With the advancements in smart appliances and connected devices, people in developed countries now own more electronic devices than ever. Deloitte estimated that an average U.S. household now has 25 connected devices ranging from smartwatches to smart speakers – more than double the 11 in 2019. Their rapid adoption means more frequent update cycles. Moreover, some devices’ lifespans are hard-capped by factors such as software support obsolescence, battery degradation, and poor repairability.
Damage to health and the environment
A great part of the issue lies with improper e-waste disposal, in particular the illegal export of e-waste to poorly managed landfills in developing countries. These practices endanger the environment as well as the importing country’s citizens. Waste scavengers in developing countries often forage through landfills for electronics, hoping to turn a profit by recovering rare metals. But in doing so, they also expose themselves to severe health risks.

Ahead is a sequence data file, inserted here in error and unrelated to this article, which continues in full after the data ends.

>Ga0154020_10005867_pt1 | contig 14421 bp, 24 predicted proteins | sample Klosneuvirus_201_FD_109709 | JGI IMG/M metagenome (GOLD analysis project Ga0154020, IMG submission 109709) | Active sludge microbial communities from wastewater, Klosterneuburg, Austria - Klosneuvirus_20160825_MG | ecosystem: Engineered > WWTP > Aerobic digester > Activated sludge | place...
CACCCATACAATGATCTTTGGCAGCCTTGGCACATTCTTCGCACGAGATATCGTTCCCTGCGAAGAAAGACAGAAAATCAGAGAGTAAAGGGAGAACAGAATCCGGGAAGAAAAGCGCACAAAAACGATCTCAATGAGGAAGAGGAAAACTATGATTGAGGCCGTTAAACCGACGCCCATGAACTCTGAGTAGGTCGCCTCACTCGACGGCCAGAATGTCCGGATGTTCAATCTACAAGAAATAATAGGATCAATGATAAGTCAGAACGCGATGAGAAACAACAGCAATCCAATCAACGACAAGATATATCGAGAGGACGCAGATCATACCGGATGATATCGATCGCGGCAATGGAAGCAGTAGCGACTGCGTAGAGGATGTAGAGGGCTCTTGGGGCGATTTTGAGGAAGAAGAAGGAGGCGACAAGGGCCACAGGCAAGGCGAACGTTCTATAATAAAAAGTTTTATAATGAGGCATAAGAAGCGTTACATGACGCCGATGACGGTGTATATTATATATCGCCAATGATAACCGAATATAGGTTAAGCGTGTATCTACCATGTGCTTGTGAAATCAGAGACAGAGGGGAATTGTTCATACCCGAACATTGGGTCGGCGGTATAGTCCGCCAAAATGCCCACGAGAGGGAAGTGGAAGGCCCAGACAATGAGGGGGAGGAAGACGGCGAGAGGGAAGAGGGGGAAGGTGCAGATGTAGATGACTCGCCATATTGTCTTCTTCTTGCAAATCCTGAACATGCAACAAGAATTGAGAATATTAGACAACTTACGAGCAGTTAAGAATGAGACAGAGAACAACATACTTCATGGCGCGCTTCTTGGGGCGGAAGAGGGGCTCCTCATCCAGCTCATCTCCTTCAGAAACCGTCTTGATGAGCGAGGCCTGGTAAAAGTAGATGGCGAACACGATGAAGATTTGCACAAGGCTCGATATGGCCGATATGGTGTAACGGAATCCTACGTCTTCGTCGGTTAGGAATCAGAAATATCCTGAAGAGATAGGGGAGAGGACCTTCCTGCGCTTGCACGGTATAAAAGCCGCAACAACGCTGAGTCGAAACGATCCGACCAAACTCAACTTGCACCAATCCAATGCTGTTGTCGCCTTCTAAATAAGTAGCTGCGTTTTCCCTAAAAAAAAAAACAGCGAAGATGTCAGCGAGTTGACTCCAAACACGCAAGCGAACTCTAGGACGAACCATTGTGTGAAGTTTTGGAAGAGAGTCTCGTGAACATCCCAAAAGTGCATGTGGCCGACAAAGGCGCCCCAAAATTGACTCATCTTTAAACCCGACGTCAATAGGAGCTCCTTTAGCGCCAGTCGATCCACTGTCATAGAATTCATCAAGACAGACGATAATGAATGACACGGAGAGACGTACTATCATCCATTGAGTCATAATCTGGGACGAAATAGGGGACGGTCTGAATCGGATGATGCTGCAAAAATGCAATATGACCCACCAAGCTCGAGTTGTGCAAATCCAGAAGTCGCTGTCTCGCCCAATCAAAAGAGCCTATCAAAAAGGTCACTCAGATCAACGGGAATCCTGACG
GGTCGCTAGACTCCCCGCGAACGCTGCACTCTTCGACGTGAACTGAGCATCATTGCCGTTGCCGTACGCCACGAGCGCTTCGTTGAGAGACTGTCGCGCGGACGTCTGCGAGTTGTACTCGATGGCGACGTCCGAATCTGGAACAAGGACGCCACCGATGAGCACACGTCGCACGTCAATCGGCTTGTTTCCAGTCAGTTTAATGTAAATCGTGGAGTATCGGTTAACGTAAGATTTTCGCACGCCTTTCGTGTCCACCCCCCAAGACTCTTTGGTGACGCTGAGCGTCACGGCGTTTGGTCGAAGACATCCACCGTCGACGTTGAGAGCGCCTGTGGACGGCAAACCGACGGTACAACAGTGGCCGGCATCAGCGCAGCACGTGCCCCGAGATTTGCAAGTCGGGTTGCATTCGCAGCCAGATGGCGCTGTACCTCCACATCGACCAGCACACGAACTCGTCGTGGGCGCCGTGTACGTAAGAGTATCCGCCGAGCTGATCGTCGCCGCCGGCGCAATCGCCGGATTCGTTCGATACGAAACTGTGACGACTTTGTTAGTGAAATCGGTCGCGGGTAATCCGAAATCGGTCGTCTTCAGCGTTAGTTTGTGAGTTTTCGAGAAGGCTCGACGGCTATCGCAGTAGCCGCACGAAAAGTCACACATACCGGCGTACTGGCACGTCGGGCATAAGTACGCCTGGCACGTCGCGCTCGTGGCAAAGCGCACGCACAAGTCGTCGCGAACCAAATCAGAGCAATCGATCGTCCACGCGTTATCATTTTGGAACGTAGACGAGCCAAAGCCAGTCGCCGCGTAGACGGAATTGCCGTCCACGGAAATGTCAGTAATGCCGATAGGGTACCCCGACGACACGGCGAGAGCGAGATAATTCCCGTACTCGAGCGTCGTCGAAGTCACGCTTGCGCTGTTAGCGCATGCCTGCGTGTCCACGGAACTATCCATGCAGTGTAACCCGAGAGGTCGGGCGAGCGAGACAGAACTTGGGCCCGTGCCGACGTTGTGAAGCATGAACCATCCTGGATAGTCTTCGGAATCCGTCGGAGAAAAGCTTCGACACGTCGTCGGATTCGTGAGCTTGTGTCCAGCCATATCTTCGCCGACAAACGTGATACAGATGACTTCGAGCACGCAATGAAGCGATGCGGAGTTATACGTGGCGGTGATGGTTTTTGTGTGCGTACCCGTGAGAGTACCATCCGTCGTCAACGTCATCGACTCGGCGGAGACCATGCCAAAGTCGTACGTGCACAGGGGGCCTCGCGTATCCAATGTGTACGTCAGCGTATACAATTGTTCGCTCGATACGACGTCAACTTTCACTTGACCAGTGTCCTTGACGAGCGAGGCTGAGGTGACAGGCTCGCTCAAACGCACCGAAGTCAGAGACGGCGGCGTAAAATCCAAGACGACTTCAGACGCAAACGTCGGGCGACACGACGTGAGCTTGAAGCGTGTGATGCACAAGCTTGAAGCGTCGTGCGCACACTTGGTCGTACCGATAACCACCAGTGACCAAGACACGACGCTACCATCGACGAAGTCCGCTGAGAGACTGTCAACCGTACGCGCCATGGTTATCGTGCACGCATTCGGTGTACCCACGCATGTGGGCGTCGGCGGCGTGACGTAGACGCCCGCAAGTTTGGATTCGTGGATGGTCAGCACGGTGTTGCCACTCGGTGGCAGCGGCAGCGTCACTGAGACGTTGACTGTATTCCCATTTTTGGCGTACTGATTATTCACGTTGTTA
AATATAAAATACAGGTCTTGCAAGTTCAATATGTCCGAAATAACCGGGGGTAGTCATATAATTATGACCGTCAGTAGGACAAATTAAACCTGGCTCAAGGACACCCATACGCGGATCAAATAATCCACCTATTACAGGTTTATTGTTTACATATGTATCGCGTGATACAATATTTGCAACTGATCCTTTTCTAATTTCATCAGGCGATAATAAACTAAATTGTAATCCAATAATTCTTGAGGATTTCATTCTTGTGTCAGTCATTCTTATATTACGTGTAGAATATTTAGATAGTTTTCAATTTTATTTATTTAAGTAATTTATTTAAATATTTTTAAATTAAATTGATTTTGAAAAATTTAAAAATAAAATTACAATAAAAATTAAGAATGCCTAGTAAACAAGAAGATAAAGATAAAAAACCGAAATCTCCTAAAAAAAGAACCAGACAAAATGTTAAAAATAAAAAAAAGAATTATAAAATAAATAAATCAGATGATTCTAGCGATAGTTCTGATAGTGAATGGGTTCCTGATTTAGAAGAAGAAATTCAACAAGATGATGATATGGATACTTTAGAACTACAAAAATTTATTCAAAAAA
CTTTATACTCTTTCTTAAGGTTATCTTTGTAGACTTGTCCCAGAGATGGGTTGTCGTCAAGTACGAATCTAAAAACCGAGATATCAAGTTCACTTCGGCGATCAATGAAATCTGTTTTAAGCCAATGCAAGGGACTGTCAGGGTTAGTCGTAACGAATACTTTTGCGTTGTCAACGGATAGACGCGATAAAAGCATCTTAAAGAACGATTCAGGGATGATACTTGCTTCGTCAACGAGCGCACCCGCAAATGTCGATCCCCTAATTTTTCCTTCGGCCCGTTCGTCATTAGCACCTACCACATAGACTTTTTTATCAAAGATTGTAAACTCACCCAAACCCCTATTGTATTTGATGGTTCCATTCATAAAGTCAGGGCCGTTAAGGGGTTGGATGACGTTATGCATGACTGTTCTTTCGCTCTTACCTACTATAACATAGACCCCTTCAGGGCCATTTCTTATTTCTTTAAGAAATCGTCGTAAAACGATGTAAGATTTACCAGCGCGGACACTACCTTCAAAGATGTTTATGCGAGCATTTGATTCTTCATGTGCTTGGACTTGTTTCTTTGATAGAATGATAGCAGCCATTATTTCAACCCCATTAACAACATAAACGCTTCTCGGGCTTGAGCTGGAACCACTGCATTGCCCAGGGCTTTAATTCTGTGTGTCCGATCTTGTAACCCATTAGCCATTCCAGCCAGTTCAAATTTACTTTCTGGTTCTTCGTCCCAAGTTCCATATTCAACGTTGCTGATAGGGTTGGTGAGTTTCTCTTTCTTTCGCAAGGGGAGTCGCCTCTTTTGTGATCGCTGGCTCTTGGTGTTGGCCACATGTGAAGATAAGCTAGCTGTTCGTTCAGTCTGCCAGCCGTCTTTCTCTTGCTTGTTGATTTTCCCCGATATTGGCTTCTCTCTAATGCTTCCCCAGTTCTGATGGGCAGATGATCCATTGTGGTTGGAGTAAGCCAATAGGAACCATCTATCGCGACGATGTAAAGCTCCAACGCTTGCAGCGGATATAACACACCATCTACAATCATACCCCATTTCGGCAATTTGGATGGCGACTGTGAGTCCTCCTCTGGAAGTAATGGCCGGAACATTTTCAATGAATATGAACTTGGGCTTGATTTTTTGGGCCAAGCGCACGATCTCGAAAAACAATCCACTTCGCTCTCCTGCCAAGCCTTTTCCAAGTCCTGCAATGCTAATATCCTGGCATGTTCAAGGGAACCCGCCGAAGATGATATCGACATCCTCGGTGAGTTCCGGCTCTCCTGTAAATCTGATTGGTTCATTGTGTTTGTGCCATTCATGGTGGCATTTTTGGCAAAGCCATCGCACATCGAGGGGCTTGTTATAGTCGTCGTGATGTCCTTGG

Toxins in e-waste, such as mercury, lead, and cadmium, and other industrial chemicals such as arsenic, have been strongly linked to a number of illnesses. Many of these toxins fall under a category of hazards called dioxin-related compounds (DRC). These compounds are particularly damaging because they can accumulate in the human body for years, causing long-term damage.
When improperly processed, they can devastate the environment and the food industry. The chemicals can seep into soils and water supplies, harming flora and fauna. When they contaminate fisheries and farms, these toxins get passed on to people through food. Metal mining and refinery operations also emit vast amounts of toxins and greenhouse gasses, contributing to climate change.